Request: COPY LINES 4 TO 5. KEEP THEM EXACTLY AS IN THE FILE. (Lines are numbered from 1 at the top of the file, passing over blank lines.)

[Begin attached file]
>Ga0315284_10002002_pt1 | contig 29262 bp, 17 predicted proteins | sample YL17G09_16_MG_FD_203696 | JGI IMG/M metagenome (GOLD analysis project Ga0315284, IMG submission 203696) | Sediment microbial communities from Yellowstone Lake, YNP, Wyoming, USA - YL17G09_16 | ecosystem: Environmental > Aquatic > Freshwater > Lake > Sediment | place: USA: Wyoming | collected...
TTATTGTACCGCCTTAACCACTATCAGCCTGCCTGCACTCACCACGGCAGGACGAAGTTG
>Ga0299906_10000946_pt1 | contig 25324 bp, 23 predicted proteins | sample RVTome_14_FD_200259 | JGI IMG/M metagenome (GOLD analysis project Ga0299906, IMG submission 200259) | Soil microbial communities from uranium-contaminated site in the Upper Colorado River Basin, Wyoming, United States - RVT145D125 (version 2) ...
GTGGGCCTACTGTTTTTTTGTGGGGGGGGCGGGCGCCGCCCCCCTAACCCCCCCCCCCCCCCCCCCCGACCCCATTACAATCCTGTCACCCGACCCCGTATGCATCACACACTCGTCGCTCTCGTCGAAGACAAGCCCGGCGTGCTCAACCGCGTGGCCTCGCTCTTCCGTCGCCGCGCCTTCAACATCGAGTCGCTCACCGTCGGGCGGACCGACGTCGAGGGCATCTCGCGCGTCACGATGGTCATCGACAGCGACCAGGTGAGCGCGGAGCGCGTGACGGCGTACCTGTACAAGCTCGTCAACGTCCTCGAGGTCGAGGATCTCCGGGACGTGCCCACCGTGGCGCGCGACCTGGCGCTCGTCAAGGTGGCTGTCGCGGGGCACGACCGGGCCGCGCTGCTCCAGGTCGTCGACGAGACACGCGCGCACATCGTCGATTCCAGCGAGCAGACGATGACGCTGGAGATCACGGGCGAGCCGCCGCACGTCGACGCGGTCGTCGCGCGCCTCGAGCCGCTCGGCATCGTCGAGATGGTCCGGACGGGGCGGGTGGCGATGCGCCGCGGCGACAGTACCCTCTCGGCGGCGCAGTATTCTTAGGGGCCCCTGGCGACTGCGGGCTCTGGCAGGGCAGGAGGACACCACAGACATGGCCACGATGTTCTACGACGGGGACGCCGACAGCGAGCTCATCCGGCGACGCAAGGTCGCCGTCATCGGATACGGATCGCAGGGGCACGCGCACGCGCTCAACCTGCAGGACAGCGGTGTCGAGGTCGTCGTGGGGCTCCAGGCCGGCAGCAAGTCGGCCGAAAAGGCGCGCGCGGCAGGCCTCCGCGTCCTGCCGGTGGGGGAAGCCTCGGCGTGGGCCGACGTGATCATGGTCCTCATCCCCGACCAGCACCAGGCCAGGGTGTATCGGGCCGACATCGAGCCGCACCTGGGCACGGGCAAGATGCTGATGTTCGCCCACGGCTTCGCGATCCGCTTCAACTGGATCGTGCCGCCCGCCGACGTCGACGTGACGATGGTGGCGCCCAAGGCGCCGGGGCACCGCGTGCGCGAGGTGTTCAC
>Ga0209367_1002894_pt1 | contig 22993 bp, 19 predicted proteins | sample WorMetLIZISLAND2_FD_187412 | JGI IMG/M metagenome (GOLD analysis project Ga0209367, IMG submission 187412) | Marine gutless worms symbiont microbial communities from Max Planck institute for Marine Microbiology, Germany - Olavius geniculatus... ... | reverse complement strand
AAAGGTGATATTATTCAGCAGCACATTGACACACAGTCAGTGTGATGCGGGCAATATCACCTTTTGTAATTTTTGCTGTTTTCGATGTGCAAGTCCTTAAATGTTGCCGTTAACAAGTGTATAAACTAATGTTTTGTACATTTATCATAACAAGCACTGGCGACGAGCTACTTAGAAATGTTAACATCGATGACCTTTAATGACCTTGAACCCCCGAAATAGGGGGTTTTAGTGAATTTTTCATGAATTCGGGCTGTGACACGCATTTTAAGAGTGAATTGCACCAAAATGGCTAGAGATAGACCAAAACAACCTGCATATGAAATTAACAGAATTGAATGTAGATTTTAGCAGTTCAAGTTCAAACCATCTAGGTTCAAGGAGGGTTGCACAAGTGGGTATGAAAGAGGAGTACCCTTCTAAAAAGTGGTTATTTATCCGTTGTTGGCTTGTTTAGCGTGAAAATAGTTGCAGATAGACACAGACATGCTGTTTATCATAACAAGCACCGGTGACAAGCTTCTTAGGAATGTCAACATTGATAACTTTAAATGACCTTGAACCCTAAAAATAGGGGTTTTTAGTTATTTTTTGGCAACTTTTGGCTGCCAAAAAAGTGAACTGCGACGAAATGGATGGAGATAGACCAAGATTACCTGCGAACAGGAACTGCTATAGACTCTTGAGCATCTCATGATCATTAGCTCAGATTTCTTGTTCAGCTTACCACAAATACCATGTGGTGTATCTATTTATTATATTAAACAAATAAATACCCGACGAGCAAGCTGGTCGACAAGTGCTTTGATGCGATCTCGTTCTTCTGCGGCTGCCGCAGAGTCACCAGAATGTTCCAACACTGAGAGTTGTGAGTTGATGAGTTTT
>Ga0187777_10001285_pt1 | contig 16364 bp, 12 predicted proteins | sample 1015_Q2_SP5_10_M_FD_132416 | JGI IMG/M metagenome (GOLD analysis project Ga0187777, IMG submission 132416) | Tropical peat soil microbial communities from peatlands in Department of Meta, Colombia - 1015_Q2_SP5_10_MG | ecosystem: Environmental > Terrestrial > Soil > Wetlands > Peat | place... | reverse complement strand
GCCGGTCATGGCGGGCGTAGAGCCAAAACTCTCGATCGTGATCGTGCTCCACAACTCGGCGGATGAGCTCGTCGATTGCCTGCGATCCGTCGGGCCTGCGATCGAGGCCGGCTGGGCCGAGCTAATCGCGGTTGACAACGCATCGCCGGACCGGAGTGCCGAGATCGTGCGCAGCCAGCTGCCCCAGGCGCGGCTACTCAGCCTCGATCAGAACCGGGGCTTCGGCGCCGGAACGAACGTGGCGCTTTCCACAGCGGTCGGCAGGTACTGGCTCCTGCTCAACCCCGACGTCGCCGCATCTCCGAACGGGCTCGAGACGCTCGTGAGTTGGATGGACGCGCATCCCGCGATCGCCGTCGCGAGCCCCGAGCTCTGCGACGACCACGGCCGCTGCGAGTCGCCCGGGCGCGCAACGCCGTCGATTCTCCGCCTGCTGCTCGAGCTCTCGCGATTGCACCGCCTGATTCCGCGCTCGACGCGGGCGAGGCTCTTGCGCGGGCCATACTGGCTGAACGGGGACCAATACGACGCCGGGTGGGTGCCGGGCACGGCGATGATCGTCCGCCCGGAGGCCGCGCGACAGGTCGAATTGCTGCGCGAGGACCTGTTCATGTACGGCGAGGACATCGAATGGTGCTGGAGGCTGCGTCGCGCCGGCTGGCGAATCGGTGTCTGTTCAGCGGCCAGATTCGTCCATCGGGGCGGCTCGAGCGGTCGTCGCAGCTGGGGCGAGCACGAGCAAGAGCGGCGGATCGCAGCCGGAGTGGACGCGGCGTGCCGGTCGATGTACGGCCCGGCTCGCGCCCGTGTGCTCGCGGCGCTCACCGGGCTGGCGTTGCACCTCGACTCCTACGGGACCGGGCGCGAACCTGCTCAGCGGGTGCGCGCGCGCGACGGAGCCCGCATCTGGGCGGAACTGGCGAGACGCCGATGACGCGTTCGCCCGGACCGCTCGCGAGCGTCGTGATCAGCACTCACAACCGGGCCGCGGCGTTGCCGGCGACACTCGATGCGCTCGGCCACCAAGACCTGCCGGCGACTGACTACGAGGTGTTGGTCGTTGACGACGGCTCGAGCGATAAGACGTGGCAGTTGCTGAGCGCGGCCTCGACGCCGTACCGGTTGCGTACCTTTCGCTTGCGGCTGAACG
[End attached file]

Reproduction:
GTGGGCCTACTGTTTTTTTGTGGGGGGGGCGGGCGCCGCCCCCCTAACCCCCCCCCCCCCCCCCCCCGACCCCATTACAATCCTGTCACCCGACCCCGTATGCATCACACACTCGTCGCTCTCGTCGAAGACAAGCCCGGCGTGCTCAACCGCGTGGCCTCGCTCTTCCGTCGCCGCGCCTTCAACATCGAGTCGCTCACCGTCGGGCGGACCGACGTCGAGGGCATCTCGCGCGTCACGATGGTCATCGACAGCGACCAGGTGAGCGCGGAGCGCGTGACGGCGTACCTGTACAAGCTCGTCAACGTCCTCGAGGTCGAGGATCTCCGGGACGTGCCCACCGTGGCGCGCGACCTGGCGCTCGTCAAGGTGGCTGTCGCGGGGCACGACCGGGCCGCGCTGCTCCAGGTCGTCGACGAGACACGCGCGCACATCGTCGATTCCAGCGAGCAGACGATGACGCTGGAGATCACGGGCGAGCCGCCGCACGTCGACGCGGTCGTCGCGCGCCTCGAGCCGCTCGGCATCGTCGAGATGGTCCGGACGGGGCGGGTGGCGATGCGCCGCGGCGACAGTACCCTCTCGGCGGCGCAGTATTCTTAGGGGCCCCTGGCGACTGCGGGCTCTGGCAGGGCAGGAGGACACCACAGACATGGCCACGATGTTCTACGACGGGGACGCCGACAGCGAGCTCATCCGGCGACGCAAGGTCGCCGTCATCGGATACGGATCGCAGGGGCACGCGCACGCGCTCAACCTGCAGGACAGCGGTGTCGAGGTCGTCGTGGGGCTCCAGGCCGGCAGCAAGTCGGCCGAAAAGGCGCGCGCGGCAGGCCTCCGCGTCCTGCCGGTGGGGGAAGCCTCGGCGTGGGCCGACGTGATCATGGTCCTCATCCCCGACCAGCACCAGGCCAGGGTGTATCGGGCCGACATCGAGCCGCACCTGGGCACGGGCAAGATGCTGATGTTCGCCCACGGCTTCGCGATCCGCTTCAACTGGATCGTGCCGCCCGCCGACGTCGACGTGACGATGGTGGCGCCCAAGGCGCCGGGGCACCGCGTGCGCGAGGTGTTCAC
>Ga0209367_1002894_pt1 | contig 22993 bp, 19 predicted proteins | sample WorMetLIZISLAND2_FD_187412 | JGI IMG/M metagenome (GOLD analysis project Ga0209367, IMG submission 187412) | Marine gutless worms symbiont microbial communities from Max Planck institute for Marine Microbiology, Germany - Olavius geniculatus... ... | reverse complement strand